The Hillsborough County Democratic Party's spring fundraiser on Saturday was abuzz with talk of a "blue wave," a "blue tsunami" and a "fall frenzy."
Democratic candidates for local and statewide office are hoping that the anger against President Donald Trump, as well as new votes from Puerto Rican migrants and energized young people, will result in more votes for them in November.
Florida Democratic Party Chair Terrie Rizzo said she believes what she calls a "blue wave" could even help put a Democrat in the Governor's mansion, something that hasn’t happened in Florida in more than 20 years.
"Republicans have been in power for years, and this is the year we are going to change that," she said. "But it's going to take everyone to make the blue wave happen and turn it in to a blue tsunami."
Saturday's fundraiser served also served as a platform where all four gubernatorial candidates could make their pitch to Tampa Bay donors and political leaders.
Gwen Graham, who sought to distinguish herself as the "education candidate," warned that the blue wave might not be felt in all of Florida's 67 counties. The former Congresswoman from North Florida said Democrats will need to court women and voters in rural counties in order to win in November.
"This is the most important election in Florida's history," she said. "You've got to do better north of Orlando. Hillary Clinton did really well in Dade, Broward and Palm Beach, but she got beaten (statewide) really badly."
Graham championed higher teacher pay and funding for vocational training in public schools. She is running in a field of candidates that include Tallahassee Mayor Andrew Gillum, former Miami Beach Mayor Philip Levine and Orlando businessman Chris King.
Levine looked to stake his claim as the progressive, but pro-business candidate on Saturday, calling for more funding for public transportation and schools, as well as a minimum wage hike and the decriminalization of marijuana.
"Have you ever taken a look at the Human Resources manual of the most admired companies in America?" he said. "They are pro-education, pro-health care, they're pro-environment and if they’re going to come to your community, you better make sure you have good public transportation."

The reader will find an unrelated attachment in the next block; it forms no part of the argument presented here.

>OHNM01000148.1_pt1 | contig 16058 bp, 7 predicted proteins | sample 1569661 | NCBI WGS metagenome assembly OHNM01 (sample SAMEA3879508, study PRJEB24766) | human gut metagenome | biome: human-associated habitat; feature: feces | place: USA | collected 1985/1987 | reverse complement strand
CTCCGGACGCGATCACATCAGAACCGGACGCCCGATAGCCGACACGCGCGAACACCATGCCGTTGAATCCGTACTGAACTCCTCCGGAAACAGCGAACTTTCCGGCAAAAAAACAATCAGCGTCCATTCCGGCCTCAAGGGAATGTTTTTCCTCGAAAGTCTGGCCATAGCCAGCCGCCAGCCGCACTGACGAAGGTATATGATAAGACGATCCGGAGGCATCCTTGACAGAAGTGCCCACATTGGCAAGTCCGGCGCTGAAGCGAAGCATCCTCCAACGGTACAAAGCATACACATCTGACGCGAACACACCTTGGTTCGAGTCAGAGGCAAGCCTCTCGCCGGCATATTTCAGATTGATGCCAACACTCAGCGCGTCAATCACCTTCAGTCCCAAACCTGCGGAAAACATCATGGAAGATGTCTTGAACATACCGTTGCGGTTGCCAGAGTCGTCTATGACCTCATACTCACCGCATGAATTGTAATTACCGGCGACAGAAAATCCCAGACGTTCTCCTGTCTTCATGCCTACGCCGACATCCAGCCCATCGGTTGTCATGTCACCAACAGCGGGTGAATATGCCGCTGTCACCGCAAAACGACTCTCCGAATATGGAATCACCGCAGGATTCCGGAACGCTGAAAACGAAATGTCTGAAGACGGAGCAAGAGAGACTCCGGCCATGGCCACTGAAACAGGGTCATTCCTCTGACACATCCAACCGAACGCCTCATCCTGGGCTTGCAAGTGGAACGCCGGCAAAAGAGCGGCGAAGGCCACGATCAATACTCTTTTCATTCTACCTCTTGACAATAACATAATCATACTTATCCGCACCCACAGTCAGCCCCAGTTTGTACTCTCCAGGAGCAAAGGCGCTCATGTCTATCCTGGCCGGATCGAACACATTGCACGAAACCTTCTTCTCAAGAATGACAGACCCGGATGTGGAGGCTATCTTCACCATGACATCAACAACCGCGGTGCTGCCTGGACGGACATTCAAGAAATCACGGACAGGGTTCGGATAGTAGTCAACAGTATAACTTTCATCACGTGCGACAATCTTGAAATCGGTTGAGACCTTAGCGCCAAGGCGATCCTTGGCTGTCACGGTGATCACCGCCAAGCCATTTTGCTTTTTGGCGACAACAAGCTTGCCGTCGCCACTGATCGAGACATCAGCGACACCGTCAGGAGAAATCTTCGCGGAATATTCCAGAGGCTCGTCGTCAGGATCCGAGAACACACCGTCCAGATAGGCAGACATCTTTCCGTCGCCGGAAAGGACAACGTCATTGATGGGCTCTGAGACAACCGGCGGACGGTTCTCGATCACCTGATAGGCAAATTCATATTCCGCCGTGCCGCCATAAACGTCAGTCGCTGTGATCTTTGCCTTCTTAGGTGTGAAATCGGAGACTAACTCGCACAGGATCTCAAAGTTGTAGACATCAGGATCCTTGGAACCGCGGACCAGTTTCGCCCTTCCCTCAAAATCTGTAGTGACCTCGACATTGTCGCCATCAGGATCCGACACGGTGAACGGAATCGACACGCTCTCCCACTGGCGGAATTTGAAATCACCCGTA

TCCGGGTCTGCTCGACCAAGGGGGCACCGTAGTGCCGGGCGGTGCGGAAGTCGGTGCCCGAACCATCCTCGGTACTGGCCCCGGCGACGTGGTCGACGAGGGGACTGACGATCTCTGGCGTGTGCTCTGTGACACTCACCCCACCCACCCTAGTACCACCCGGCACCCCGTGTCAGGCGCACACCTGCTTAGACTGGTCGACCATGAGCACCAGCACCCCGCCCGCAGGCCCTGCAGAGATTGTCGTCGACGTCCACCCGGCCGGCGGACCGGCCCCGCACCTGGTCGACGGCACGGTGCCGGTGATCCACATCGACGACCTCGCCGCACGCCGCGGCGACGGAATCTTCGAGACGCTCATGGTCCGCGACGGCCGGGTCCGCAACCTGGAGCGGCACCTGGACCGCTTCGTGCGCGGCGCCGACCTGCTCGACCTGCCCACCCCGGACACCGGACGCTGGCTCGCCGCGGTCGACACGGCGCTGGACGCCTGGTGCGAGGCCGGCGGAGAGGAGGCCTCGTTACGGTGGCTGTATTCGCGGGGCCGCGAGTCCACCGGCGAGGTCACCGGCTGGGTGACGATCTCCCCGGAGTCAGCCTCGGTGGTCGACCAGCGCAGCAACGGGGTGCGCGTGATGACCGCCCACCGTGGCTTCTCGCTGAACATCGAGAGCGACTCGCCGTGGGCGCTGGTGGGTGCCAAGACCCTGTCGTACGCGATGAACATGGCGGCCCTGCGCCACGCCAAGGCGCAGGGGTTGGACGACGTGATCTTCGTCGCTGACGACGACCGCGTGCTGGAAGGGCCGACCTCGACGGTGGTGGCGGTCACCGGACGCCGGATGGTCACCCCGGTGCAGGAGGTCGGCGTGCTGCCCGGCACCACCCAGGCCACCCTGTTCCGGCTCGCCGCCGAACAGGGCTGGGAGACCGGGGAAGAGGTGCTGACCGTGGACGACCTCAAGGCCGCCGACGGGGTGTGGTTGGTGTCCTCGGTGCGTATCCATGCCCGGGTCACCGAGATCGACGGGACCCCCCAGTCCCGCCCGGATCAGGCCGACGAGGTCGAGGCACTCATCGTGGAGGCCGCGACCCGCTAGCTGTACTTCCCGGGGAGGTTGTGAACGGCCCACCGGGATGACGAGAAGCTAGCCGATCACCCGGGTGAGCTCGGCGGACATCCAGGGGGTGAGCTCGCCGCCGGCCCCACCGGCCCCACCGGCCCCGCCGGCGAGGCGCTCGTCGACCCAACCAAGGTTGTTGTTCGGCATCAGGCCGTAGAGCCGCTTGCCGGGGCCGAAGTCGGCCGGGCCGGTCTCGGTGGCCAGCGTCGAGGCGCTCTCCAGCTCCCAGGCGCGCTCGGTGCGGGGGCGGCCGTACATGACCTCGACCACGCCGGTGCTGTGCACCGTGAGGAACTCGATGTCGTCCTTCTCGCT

The fundraising event also provided a first-look at some candidates for less high-profile state races.
The two Democratic candidates for Attorney General are Hillsborough County natives. Sean Shaw is a state representative from Tampa and Ryan Torrens is a Tampa consumer rights lawyer.
Both said that as Attorney General they would sue the Legislature over what they see as inadequate school funding.
Torrens also said that, if elected, he would be an advocate for felon voting rights restoration. The Attorney General is a member of the state clemency board.
"We will finally end our long, sad history of voter suppression in this state," he said.
Jeremy Ring, the only declared Democratic candidate for Chief Financial Officer, also vowed to use his vote on the clemency board to restore felon voting rights.
Ring, a former Yahoo executive, said he would promote policies that bolstered Florida's homegrown businesses rather than attracting outside businesses through tax cuts.
"We're going to innovate and inspire," Ring said. "Rick Scott would rather give all the money in the world to Amazon.com to come to Florida. As Democrats, I think we need to focus on building the next Amazon from the ground up in Florida."
Homestead Mayor Jeff Porter, R. David Walker of Plant City and Florida A&M University chemistry professor Thomas Clayton White, Jr. are also running for the Commissioner of Agriculture seat.
In addition to protecting working class families in agricultural communities, Porter said he wanted to be a progressive force in the cabinet.
"The Agriculture Commissioner race is extremely important,” he said. “It's a cabinet position. It controls concealed weapons, it controls consumer affairs."
Four Republicans are also running for Agriculture Commissioner. The office is being vacated by Adam Putnam who is running for Governor.